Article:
Released only a couple of months ago, Peninsula promises to expand the world created in Train to Busan and, following it, has to face very high expectations for a movie that’s been almost four years in the making.
Right after the zombie epidemic, an ex-soldier (played by Gang Dong-won) and his team look for a valuable cargo that was left behind in the desolation that South Korea has become.
I saw Train to Busan not that much later than its release and from the moment a sequel was announced, I started counting down to the new date expecting to see some of the characters that managed to survive at the end of Train to Busan again.
Unfortunately, that’s not what Peninsula does.
The protagonists are completely new and the movie presents itself as an opportunity to expand the world where South Korea fell victim to a zombie outbreak and to give us a wider future to the event of Train to Busan.
A bigger movie
Peninsula expands Train to Busan‘s world not only geographically, but also on a cinematic level.
It is immediately clear that the success of Train to Busan gave Peninsula the chance to benefit from a bigger budget and therefore to make everything else bigger too.
Distant are the days of the small train. Peninsula tells us right from the first few minutes that the outbreak in South Korea hasn’t been contained and that the rest of the world, after an initial willingness to help, decided to protect themselves and isolate the peninsula in favour of defending themselves against the infected people who might end up on the refugee ships full of people trying to escape.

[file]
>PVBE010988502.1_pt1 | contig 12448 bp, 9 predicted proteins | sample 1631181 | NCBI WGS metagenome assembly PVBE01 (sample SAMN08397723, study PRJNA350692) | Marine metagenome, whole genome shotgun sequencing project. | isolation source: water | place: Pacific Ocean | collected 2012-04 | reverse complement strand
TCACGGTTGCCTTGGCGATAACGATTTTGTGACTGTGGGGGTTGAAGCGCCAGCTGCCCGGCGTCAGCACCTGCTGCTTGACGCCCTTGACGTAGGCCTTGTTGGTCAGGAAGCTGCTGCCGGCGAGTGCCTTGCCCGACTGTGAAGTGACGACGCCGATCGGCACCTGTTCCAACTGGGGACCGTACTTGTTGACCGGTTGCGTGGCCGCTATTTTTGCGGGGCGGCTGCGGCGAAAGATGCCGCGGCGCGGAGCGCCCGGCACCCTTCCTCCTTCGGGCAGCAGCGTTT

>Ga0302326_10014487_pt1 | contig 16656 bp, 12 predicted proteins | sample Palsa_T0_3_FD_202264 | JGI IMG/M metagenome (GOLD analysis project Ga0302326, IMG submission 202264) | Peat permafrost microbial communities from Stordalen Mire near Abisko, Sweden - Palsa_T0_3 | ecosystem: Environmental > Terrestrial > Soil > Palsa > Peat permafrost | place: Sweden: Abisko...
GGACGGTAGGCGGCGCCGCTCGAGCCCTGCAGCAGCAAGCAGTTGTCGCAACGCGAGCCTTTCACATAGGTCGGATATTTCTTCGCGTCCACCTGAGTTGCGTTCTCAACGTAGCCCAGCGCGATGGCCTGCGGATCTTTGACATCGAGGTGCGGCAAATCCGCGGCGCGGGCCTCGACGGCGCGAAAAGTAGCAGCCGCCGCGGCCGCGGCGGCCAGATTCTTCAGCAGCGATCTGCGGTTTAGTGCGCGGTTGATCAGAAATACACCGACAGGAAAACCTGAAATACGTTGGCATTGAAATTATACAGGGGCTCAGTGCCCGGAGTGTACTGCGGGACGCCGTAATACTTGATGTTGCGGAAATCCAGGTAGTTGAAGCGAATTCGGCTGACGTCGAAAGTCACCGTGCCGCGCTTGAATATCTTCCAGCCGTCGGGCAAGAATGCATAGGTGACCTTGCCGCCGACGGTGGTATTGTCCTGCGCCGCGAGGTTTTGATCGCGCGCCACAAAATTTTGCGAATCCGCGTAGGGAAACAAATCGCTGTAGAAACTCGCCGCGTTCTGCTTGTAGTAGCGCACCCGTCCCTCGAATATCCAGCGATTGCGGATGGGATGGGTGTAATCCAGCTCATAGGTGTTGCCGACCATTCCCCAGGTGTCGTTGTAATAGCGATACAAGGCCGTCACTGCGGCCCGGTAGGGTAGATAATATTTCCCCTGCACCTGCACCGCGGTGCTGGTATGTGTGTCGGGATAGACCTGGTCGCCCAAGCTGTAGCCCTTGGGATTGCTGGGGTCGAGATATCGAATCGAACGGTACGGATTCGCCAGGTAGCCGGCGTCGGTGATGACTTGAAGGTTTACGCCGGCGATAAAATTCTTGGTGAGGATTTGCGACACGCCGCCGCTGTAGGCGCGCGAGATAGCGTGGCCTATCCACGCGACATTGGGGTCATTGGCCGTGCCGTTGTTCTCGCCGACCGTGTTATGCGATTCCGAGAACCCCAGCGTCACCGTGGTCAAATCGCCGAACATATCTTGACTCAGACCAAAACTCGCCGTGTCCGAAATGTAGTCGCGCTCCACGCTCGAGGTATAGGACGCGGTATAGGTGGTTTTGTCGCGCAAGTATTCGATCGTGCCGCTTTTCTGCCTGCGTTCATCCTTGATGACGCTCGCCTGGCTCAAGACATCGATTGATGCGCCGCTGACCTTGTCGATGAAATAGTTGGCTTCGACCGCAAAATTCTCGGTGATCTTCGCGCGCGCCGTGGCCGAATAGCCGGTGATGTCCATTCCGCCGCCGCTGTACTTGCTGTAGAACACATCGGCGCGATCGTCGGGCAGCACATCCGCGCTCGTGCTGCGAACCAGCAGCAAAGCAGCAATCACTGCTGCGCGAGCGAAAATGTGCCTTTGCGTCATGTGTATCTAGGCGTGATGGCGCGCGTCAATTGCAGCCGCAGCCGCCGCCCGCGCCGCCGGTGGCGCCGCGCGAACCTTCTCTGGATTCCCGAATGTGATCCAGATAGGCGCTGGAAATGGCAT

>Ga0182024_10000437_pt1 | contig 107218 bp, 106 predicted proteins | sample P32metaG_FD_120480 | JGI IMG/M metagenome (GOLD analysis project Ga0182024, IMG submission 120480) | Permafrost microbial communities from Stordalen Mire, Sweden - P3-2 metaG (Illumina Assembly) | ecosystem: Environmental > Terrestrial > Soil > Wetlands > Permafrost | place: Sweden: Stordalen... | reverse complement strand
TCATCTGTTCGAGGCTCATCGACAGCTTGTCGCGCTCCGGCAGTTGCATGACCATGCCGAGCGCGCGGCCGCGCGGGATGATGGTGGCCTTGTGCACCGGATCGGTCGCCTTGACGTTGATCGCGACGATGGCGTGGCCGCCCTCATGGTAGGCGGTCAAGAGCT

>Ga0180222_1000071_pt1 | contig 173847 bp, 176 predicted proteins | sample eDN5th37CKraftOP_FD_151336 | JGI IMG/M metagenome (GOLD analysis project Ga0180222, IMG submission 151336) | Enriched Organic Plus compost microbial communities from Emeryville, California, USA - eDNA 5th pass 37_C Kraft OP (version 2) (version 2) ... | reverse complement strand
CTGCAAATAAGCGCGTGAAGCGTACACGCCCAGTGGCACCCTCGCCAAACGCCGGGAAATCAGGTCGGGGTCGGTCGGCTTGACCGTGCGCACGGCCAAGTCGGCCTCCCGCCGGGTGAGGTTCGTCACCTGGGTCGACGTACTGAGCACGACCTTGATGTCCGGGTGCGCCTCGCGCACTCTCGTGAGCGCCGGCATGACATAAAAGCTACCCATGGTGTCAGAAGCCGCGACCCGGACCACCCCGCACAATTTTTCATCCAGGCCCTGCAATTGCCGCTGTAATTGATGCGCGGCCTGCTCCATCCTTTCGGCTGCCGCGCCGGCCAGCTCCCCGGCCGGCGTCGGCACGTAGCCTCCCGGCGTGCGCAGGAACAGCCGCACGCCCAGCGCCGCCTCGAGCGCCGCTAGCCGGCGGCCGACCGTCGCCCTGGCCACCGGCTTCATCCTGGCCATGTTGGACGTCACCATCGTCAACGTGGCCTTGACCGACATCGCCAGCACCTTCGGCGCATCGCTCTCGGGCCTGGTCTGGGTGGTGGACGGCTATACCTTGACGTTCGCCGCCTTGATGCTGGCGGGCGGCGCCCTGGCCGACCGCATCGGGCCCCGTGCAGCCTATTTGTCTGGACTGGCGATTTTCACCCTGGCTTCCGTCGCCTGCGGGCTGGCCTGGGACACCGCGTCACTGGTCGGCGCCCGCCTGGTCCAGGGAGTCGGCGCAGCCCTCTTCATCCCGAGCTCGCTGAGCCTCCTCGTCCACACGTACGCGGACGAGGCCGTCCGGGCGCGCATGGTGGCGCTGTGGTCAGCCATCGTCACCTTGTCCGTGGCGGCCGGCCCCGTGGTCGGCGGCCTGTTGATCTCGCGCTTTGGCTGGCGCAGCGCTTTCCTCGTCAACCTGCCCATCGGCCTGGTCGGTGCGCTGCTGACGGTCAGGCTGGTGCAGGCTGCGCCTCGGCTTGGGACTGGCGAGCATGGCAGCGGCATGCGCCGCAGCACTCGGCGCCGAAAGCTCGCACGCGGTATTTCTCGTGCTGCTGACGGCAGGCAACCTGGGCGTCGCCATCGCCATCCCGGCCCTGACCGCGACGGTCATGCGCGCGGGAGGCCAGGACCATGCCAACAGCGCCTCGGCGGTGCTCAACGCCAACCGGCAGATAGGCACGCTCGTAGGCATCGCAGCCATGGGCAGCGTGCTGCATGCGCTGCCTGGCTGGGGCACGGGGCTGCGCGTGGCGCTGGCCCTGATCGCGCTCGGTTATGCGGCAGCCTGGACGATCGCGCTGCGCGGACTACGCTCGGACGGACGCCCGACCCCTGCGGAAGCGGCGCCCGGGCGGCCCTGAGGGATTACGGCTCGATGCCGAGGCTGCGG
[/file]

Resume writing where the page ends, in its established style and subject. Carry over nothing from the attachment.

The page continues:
And that is exactly the way in which the background of inequality and egoism is presented in Peninsula.
The South Korean citizens who managed to escape and save themselves have become social outcast left to poverty and solitude and the ones who are still trapped on the peninsula are nothing more than a footnote in the lives of the rest of the world who is happy to turn away from them.
Even though Peninsula gives us a glimpse of how the refugees are living outside of Korea, the story brings us straight back there when the protagonist Jung-seok volunteers to go get a valuable monetary cargo that was left behind on the peninsula in the hope that by bringing it with him, he’ll be able to make a new life that goes beyond that of being an alienated refugee who is still as infected outside of Korea.